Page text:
Charles sees just a thin silver lining in the shift to virtual visits: She’s at least been able to better connect with clients who previously had complicated schedules and struggled to keep in-person visits. And now, with more residents out of work (unemployment jumped from 4 to 14 percent in just one month) more people than ever qualify for the program.
Through video, she has watched a pair of twins learn to stand, shake their heads “No,” and say the word “apple.”
Charles tries to make visits fun. One boy likes to wear his SpongeBob pajamas to their meetings. So for their regular video visits, Charles wears her Christmas PJs, too.
“Video has been fun. You have this extra time,” she said.
It’s far from ideal, to be sure. When a mom is struggling, she might need a hand to hold.
“And if they’re socially isolated, if they’re experiencing domestic violence, it’s really hard to support them,” Charles said.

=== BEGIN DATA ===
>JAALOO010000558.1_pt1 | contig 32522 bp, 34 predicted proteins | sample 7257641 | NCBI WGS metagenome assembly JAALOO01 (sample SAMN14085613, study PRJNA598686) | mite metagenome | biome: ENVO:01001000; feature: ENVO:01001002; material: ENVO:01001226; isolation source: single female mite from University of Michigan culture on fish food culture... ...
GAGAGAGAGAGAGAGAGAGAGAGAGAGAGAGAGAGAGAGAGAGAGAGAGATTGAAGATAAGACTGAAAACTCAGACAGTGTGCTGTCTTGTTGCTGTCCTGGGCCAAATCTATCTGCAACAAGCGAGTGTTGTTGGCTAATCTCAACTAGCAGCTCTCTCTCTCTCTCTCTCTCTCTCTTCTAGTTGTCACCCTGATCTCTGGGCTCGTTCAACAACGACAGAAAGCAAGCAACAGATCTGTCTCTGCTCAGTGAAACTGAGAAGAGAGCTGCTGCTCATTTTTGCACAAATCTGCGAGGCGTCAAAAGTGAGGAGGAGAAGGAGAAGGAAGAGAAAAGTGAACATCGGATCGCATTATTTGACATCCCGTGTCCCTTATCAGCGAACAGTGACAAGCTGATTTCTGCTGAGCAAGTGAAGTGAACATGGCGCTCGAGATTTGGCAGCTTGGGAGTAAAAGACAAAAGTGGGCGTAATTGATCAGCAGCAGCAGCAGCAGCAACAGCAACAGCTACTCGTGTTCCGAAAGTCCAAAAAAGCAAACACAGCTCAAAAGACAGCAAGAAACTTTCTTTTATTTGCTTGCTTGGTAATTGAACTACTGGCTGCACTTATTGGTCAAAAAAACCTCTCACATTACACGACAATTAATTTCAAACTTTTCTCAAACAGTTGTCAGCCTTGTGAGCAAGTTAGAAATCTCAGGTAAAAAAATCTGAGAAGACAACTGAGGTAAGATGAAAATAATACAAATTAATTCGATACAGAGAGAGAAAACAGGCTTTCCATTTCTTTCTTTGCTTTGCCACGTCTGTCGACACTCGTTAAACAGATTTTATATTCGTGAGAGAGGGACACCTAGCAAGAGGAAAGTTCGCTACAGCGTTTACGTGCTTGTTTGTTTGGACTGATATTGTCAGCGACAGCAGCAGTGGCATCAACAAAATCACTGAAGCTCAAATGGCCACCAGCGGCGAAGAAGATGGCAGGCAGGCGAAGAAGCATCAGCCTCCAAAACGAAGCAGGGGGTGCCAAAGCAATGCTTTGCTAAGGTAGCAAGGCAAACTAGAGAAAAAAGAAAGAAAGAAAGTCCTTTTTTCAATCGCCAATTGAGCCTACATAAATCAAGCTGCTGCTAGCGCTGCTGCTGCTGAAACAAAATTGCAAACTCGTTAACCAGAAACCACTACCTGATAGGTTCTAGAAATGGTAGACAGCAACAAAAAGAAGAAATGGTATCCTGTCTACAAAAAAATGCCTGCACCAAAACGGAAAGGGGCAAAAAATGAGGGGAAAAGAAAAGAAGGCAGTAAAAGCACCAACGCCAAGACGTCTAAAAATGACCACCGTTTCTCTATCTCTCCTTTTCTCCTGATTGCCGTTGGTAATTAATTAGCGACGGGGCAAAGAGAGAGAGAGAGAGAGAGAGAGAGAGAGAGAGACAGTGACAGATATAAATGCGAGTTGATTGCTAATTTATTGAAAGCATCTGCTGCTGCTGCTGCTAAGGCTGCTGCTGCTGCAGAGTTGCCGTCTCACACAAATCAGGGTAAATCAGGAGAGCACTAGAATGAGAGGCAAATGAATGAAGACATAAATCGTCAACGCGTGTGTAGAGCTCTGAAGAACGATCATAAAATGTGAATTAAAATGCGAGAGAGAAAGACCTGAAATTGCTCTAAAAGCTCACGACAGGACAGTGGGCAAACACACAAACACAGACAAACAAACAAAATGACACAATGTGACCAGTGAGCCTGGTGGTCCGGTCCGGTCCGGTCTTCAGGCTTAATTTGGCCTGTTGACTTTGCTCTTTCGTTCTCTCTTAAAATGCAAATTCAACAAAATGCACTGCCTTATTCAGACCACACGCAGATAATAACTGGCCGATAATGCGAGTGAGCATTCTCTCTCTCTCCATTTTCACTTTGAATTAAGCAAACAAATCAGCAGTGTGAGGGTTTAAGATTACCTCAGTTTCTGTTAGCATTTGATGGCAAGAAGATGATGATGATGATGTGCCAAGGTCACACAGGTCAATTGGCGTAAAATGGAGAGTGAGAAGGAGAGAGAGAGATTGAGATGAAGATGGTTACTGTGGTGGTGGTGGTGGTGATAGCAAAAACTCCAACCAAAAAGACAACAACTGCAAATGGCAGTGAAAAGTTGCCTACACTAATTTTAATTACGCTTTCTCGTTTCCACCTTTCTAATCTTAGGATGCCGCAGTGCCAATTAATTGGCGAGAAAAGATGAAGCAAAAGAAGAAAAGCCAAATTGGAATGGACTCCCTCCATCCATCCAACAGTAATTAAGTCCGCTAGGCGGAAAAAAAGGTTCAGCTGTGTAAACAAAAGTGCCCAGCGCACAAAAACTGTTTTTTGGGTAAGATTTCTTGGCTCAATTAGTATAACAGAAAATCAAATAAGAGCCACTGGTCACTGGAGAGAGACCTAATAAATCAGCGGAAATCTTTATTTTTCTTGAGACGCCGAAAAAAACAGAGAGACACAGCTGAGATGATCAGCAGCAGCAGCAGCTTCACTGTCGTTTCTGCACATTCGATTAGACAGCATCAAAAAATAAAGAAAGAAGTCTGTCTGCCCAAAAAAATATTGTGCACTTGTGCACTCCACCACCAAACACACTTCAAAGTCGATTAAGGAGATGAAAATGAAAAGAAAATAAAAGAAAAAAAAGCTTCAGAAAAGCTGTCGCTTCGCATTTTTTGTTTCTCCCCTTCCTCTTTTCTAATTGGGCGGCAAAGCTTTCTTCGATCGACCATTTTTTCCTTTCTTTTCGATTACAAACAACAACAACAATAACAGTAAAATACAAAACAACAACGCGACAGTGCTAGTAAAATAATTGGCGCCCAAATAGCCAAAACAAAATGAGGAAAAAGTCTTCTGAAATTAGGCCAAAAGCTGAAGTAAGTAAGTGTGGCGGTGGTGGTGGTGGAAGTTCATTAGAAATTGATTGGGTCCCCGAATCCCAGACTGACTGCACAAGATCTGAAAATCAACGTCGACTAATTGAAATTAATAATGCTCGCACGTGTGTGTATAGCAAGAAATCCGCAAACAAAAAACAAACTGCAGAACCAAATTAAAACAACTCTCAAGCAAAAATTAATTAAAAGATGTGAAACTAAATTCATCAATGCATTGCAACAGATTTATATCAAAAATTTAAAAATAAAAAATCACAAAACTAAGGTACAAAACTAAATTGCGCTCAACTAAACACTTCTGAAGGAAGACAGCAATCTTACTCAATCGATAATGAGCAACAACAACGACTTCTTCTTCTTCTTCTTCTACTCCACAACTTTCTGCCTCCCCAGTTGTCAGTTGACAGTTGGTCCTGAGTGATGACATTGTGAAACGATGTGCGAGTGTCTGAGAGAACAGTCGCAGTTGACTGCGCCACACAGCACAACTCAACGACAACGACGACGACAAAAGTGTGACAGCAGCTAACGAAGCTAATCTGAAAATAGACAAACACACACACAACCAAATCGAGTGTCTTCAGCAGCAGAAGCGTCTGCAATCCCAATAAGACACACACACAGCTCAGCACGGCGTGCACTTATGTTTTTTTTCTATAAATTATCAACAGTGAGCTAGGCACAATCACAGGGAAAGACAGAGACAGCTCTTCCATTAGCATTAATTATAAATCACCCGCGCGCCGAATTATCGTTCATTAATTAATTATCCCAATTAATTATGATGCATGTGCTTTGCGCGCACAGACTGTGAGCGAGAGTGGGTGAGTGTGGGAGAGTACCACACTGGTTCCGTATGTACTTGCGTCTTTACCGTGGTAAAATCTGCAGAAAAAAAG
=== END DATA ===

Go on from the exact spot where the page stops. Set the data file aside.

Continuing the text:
But she does whatever she can. The County continues to provide mental health and domestic violence services. That way, she said, “there is someone they can talk to who is culturally appropriate.”
She wants expecting and new moms out there to know, “We’re still here.”
Raising the bar
Healthy Birth Initiatives is among a suite of Multnomah County programs for new families still working — virtually — to help first-time and expecting moms through pregnancy, offer food resources and breastfeeding coaching, and support Black and African American moms, dads, and families with social and health services.